By Rev. Dr. Ed Hird
The forty day warm-up for Holy Week and the Easter season is known as Lent, an ancient word for ‘spring’. Some people have not heard of Lent, but know about Mardi Gras, which in English is Fat Tuesday. Certain places like New Orleans and Rio are famous for celebrating Mardi Gras. The original purpose of Mardi Gras was to consume all the luxuries like eggs by making pancakes, so that Lent could be a time of balance and moderation.
Similar to how people go in training for an upcoming marathon, Lent is spiritual training for Easter. For things in life to be really enjoyed, it usually takes preparation and anticipation. So what does Lent have to do with flossing one’s teeth? There are six Lenten disciplines that help people prepare for Easter: 1) Prayer 2) Fasting 3)Self-examination 4) Repentance 5) Bible-reading 6) Generosity to the poor. These six Lenten disciplines are not meant to be done only during Lent, but rather especially through Lent. If one only flosses one’s teeth for forty days of the year, their dentist will not be pleased. The purpose of doing something for forty days in a row is to develop new good habits, whether one is going to the gym or changing one’s diet.
Many people believe that prayer is a good thing. Lots of Canadians pray when they are in crisis. But prayer is most effective when it is done daily, in season and out of season, just like with flossing one’s teeth. For many years, I had a mental block about flossing my teeth. I didn’t like how my gums would bleed afterwards. To impress my dentist, I compromised by flossing just before my dental appointments. As dentists can tell the difference, I am sure that my half-hearted flossing impressed no one. Only when I adopted flossing as a daily discipline did my gums stop bleeding, and my dental care improve. Years later, I now floss religiously, first thing in the morning. My teeth don’t feel right until I have flossed.
If I had waited until I was in the mood for flossing, I would still be avoiding the discipline of flossing. That is why I am calling flossing a Lenten discipline. Flossing gets me in shape, just like prayer, fasting, self-examination, repentance, bible-reading and generosity to the poor. I don’t always feel like doing any of them, but I become a healthier person when I discipline myself in these patterns. How many people realize that fasting, while initially uncomfortable, can be a key to major spiritual breakthrough? A while ago I wrote about BJ McHugh, an eighty-seven year old marathoner. She tells me that she doesn’t always feel like getting up in the morning and going for a run. Because she disciplines her body, she was able to recently run in the Hawaii Marathon with her son and granddaughter. God wants to renew our youth like an eagle, but we need to co-operate by practicing healthy daily discipline.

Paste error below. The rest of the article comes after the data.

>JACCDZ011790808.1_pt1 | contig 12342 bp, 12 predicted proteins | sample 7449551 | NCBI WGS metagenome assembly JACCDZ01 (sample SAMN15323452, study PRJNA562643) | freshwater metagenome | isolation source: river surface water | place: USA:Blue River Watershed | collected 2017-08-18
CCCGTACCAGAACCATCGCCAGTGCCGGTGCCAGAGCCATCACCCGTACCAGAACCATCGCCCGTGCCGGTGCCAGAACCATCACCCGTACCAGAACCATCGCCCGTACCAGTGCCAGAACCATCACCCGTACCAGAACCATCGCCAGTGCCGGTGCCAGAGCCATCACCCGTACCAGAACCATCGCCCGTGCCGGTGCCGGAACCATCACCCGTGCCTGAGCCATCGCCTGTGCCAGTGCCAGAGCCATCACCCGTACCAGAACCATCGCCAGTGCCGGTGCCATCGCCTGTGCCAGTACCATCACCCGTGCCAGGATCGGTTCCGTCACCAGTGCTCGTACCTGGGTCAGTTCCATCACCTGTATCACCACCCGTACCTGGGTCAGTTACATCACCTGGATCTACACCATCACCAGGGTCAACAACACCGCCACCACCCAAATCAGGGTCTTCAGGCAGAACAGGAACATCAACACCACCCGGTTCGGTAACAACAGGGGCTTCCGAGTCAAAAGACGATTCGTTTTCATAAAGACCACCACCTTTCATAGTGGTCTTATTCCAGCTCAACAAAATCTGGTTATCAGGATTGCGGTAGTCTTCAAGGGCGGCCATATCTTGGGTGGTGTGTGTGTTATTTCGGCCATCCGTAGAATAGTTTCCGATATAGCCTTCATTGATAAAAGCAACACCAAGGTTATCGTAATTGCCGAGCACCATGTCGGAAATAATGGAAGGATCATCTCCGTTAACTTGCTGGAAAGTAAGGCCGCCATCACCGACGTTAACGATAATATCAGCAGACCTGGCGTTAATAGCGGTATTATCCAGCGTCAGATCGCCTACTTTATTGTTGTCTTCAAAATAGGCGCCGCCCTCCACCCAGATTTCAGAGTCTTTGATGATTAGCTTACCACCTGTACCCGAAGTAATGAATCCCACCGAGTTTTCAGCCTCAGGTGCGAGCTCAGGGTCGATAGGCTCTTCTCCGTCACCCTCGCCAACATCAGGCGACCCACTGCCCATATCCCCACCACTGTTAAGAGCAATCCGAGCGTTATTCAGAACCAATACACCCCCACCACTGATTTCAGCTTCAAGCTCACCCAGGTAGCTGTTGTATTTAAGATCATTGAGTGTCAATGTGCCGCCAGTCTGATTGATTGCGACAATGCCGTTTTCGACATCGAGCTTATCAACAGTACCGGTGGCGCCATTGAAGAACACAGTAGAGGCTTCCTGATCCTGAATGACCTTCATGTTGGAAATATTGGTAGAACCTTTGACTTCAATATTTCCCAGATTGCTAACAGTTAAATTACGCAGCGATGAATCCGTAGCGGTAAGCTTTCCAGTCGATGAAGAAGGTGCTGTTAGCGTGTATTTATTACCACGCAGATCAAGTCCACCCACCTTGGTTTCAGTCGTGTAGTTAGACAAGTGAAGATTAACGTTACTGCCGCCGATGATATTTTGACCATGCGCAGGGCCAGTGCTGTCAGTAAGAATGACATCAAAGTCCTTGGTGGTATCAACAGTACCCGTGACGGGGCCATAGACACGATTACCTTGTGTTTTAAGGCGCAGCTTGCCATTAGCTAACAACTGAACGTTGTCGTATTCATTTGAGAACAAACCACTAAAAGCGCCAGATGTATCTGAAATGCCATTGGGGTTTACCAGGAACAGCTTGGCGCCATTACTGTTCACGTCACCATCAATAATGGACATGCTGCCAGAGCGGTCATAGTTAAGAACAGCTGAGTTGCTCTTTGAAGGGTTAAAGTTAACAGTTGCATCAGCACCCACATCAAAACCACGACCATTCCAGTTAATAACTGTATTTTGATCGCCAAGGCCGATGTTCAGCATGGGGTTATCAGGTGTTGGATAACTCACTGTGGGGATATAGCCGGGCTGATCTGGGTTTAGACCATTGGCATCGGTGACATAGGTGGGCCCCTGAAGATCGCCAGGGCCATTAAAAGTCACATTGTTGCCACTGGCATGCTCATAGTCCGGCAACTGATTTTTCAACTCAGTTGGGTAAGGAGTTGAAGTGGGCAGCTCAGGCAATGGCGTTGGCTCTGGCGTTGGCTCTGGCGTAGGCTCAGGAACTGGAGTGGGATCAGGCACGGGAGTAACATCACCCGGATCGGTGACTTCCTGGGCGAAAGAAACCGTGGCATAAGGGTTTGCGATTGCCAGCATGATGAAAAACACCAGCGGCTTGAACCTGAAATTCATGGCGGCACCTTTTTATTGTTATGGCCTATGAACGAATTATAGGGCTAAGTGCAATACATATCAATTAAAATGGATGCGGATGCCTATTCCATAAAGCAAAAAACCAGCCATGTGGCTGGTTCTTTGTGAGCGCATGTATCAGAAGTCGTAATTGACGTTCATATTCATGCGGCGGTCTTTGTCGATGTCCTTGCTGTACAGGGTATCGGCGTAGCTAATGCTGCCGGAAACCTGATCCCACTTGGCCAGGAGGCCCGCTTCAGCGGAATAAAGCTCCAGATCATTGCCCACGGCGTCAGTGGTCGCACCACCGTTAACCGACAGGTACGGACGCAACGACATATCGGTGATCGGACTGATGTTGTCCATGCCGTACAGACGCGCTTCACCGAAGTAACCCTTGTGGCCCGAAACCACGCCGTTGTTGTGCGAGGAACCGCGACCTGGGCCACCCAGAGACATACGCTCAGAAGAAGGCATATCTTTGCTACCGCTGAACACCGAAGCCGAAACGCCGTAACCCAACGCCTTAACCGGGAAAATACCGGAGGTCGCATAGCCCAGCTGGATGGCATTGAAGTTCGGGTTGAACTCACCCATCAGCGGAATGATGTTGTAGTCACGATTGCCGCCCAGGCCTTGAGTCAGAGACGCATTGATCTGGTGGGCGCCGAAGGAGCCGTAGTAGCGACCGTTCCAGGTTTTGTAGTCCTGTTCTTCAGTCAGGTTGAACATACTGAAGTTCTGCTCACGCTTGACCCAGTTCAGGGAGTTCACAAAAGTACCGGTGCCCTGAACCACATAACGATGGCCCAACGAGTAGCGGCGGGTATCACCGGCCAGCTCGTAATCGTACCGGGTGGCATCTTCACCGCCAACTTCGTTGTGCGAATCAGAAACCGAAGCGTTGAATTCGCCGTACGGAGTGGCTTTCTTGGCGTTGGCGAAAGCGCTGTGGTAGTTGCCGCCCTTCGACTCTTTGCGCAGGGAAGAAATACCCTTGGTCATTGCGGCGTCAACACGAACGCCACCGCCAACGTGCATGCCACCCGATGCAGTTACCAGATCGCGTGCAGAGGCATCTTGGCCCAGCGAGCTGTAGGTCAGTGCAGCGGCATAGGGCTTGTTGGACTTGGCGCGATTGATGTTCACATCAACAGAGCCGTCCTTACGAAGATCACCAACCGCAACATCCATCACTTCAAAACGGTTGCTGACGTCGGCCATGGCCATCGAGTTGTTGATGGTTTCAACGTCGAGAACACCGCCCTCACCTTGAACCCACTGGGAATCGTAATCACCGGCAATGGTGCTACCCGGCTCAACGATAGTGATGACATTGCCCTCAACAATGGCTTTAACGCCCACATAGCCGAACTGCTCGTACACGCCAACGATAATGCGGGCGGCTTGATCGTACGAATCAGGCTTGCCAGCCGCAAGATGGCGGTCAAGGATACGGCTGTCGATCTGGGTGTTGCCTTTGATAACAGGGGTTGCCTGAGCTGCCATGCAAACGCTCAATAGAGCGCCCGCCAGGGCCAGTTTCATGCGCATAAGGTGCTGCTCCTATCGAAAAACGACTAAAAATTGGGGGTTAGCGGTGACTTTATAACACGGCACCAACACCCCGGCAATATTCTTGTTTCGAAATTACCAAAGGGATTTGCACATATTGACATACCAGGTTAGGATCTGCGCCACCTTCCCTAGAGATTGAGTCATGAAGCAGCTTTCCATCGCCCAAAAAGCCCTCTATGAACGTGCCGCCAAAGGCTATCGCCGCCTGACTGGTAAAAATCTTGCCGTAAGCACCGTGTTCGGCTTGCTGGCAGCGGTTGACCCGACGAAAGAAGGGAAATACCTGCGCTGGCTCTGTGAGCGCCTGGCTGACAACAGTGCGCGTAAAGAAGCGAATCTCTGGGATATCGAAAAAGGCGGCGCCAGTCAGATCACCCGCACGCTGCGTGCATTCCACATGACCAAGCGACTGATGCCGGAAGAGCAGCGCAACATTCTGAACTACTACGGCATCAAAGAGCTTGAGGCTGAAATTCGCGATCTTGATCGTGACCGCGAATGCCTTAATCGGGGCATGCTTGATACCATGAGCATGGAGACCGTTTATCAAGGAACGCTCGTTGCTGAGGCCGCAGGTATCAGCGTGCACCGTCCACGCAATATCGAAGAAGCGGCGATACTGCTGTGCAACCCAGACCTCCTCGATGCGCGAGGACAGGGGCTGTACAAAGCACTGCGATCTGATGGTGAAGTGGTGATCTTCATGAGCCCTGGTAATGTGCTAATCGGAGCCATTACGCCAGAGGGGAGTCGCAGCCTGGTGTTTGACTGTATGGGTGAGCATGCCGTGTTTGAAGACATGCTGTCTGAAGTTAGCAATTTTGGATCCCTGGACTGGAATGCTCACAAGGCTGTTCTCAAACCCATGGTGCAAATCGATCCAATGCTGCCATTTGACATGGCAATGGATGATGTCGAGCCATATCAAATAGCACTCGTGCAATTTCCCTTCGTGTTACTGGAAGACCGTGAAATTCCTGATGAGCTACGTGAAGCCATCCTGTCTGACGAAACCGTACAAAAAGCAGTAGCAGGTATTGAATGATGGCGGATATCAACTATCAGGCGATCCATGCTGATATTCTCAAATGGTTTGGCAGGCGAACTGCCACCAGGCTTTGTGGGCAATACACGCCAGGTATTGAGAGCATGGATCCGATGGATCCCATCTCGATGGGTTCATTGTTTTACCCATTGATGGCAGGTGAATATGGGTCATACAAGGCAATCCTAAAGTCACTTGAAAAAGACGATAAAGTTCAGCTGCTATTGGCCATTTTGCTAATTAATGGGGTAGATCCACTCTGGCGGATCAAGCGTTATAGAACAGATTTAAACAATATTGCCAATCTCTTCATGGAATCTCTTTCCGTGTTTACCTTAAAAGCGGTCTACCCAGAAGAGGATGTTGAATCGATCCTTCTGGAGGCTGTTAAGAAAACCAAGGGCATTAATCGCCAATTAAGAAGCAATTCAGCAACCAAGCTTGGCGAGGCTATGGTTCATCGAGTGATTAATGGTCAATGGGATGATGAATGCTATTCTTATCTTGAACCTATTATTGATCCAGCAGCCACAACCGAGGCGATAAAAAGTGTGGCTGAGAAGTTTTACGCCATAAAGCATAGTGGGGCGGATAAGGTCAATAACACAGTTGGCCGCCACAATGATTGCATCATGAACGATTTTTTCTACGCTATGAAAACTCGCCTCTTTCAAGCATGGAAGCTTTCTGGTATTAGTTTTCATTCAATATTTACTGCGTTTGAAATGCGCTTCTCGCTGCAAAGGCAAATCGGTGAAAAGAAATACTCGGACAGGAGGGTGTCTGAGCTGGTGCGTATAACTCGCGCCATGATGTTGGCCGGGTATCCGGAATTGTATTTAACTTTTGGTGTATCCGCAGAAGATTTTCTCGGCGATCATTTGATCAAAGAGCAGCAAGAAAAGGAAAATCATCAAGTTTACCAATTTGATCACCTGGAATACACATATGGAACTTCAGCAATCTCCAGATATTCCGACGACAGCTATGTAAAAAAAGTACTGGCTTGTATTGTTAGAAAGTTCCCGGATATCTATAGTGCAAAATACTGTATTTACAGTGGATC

Self-examination is another vital Lenten discipline. It is so easy to deceive ourselves that everything is okay. Self-examination shows us where we need to change, perhaps by cutting back on the carbs or by getting out walking on a daily basis. Repentance is about facing the facts about one’s self, the good, the bad and the ugly, and being willing to make systemic painful changes. Perhaps there is someone that we need to forgive whom we have been holding a grudge against. Lent is a good time to reconcile with that person and perhaps even make amends. Everyone believes in forgiveness until it comes time to do it. Forgiveness is a painful part of repentance.
Bible-reading is another vital Lenten discipline. Most Canadians have a bible somewhere in their home, perhaps handed down from their parents or given to them by the Gideon’s. Most Canadians have floss somewhere in their house. Only when we start using the floss, only when we start reading our bibles does anything change. I was raised in a generation that believed that if it feels good, you do it. If I wait until I am in the mood for flossing or bible-reading, my gums will recede and my bible will stay dusty. Discipline saves us from the folly of good intentions.
Canadians are some of the most generous people on earth. Our Judeo-Christian heritage encourages people to be cheerful givers, knowing that it is more blessed to give than to receive. Only the generous are really satisfied with their lives. The more greedy we are, the more grumpy we become. Don’t wait until you are in the mood to be generous to the poor. Don’t wait until you are in the mood to floss your teeth. My prayer for those reading this Lenten article is that we might grow in generosity, in prayerfulness, in bible-reading in ways that will make us all more healthy.
The Rev. Dr. Ed Hird, Rector
-an article for the March 2015 Deep Cove Crier
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